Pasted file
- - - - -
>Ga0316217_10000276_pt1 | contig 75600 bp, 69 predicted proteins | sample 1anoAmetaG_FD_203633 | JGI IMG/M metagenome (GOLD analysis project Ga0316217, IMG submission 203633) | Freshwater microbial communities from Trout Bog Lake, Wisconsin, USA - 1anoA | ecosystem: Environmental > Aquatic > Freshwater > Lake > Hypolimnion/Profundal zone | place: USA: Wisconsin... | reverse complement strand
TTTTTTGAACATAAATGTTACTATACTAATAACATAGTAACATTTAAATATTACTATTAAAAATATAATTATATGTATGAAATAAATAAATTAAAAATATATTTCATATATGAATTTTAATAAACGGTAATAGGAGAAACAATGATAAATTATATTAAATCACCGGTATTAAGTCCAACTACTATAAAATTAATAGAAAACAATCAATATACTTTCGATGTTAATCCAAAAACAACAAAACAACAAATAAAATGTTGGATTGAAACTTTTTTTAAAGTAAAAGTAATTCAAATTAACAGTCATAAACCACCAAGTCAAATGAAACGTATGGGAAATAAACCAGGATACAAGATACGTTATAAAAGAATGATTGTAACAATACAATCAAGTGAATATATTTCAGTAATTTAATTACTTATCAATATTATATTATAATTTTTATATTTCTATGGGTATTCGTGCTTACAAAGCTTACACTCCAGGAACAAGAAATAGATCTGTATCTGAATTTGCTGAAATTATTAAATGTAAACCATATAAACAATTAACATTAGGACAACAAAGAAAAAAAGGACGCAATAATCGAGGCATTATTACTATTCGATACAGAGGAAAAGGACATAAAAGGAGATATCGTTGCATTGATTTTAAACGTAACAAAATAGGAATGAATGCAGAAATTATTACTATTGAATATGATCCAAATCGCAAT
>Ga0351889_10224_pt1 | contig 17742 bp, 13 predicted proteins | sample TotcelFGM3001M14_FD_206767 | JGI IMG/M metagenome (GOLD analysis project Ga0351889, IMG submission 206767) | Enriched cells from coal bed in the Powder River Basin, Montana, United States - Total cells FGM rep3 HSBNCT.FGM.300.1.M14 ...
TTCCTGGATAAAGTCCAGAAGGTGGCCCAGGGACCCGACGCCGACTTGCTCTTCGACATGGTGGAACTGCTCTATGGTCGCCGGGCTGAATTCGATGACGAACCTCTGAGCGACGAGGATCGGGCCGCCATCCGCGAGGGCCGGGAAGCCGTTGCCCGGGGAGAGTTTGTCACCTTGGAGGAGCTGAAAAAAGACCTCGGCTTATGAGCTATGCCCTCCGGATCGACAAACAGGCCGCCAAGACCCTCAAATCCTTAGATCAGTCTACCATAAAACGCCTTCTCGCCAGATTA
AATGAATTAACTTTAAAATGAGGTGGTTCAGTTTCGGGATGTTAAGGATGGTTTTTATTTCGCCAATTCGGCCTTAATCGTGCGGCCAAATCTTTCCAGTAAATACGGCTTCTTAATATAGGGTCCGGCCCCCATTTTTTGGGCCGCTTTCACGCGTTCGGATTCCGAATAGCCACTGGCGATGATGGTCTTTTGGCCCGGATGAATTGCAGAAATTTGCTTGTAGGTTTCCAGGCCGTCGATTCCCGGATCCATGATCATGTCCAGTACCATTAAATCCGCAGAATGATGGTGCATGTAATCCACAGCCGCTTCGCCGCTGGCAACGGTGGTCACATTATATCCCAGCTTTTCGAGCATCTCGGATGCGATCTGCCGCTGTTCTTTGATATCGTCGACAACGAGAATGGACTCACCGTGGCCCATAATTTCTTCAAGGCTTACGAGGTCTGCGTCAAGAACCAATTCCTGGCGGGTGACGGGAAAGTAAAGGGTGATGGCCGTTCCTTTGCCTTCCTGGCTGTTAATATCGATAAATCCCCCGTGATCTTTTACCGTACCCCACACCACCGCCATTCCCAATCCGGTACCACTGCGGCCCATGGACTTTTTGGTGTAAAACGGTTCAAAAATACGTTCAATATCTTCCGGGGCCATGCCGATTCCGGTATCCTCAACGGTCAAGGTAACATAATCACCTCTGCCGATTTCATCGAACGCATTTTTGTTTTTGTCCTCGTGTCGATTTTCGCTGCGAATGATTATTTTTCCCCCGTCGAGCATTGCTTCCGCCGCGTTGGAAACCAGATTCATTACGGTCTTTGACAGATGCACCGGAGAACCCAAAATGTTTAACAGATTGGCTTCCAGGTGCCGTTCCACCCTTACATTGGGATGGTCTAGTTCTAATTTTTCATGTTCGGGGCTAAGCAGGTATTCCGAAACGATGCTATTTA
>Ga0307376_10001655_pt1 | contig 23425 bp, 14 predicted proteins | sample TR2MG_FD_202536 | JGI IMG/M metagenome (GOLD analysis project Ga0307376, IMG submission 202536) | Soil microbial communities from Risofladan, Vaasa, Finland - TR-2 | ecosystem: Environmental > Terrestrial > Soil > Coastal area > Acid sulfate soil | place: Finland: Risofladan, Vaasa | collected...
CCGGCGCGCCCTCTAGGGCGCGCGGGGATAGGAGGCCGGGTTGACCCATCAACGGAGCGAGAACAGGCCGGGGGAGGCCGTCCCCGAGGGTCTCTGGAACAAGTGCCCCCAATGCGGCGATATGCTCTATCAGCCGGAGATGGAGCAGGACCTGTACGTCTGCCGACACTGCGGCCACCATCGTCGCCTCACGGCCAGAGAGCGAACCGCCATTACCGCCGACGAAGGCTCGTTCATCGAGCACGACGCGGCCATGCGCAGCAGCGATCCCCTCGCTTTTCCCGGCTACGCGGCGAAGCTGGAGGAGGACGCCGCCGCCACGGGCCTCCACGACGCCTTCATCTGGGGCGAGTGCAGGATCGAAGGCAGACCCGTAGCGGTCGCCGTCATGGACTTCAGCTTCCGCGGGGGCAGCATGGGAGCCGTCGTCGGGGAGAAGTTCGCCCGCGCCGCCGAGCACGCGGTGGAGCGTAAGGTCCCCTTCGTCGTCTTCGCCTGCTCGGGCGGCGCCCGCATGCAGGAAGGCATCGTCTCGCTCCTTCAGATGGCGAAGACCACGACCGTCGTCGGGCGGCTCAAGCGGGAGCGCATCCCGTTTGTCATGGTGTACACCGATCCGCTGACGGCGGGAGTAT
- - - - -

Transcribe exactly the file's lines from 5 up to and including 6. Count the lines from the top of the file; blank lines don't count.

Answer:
AATGAATTAACTTTAAAATGAGGTGGTTCAGTTTCGGGATGTTAAGGATGGTTTTTATTTCGCCAATTCGGCCTTAATCGTGCGGCCAAATCTTTCCAGTAAATACGGCTTCTTAATATAGGGTCCGGCCCCCATTTTTTGGGCCGCTTTCACGCGTTCGGATTCCGAATAGCCACTGGCGATGATGGTCTTTTGGCCCGGATGAATTGCAGAAATTTGCTTGTAGGTTTCCAGGCCGTCGATTCCCGGATCCATGATCATGTCCAGTACCATTAAATCCGCAGAATGATGGTGCATGTAATCCACAGCCGCTTCGCCGCTGGCAACGGTGGTCACATTATATCCCAGCTTTTCGAGCATCTCGGATGCGATCTGCCGCTGTTCTTTGATATCGTCGACAACGAGAATGGACTCACCGTGGCCCATAATTTCTTCAAGGCTTACGAGGTCTGCGTCAAGAACCAATTCCTGGCGGGTGACGGGAAAGTAAAGGGTGATGGCCGTTCCTTTGCCTTCCTGGCTGTTAATATCGATAAATCCCCCGTGATCTTTTACCGTACCCCACACCACCGCCATTCCCAATCCGGTACCACTGCGGCCCATGGACTTTTTGGTGTAAAACGGTTCAAAAATACGTTCAATATCTTCCGGGGCCATGCCGATTCCGGTATCCTCAACGGTCAAGGTAACATAATCACCTCTGCCGATTTCATCGAACGCATTTTTGTTTTTGTCCTCGTGTCGATTTTCGCTGCGAATGATTATTTTTCCCCCGTCGAGCATTGCTTCCGCCGCGTTGGAAACCAGATTCATTACGGTCTTTGACAGATGCACCGGAGAACCCAAAATGTTTAACAGATTGGCTTCCAGGTGCCGTTCCACCCTTACATTGGGATGGTCTAGTTCTAATTTTTCATGTTCGGGGCTAAGCAGGTATTCCGAAACGATGCTATTTA
>Ga0307376_10001655_pt1 | contig 23425 bp, 14 predicted proteins | sample TR2MG_FD_202536 | JGI IMG/M metagenome (GOLD analysis project Ga0307376, IMG submission 202536) | Soil microbial communities from Risofladan, Vaasa, Finland - TR-2 | ecosystem: Environmental > Terrestrial > Soil > Coastal area > Acid sulfate soil | place: Finland: Risofladan, Vaasa | collected...